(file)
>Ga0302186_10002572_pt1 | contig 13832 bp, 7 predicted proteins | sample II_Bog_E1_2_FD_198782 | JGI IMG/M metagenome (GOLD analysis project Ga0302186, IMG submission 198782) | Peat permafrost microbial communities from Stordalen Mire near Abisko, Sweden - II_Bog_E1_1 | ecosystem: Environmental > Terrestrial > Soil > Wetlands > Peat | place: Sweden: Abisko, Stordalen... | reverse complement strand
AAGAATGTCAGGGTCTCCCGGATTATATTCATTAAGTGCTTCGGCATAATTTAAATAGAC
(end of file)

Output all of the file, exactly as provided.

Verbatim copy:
>Ga0302186_10002572_pt1 | contig 13832 bp, 7 predicted proteins | sample II_Bog_E1_2_FD_198782 | JGI IMG/M metagenome (GOLD analysis project Ga0302186, IMG submission 198782) | Peat permafrost microbial communities from Stordalen Mire near Abisko, Sweden - II_Bog_E1_1 | ecosystem: Environmental > Terrestrial > Soil > Wetlands > Peat | place: Sweden: Abisko, Stordalen... | reverse complement strand
AAGAATGTCAGGGTCTCCCGGATTATATTCATTAAGTGCTTCGGCATAATTTAAATAGAC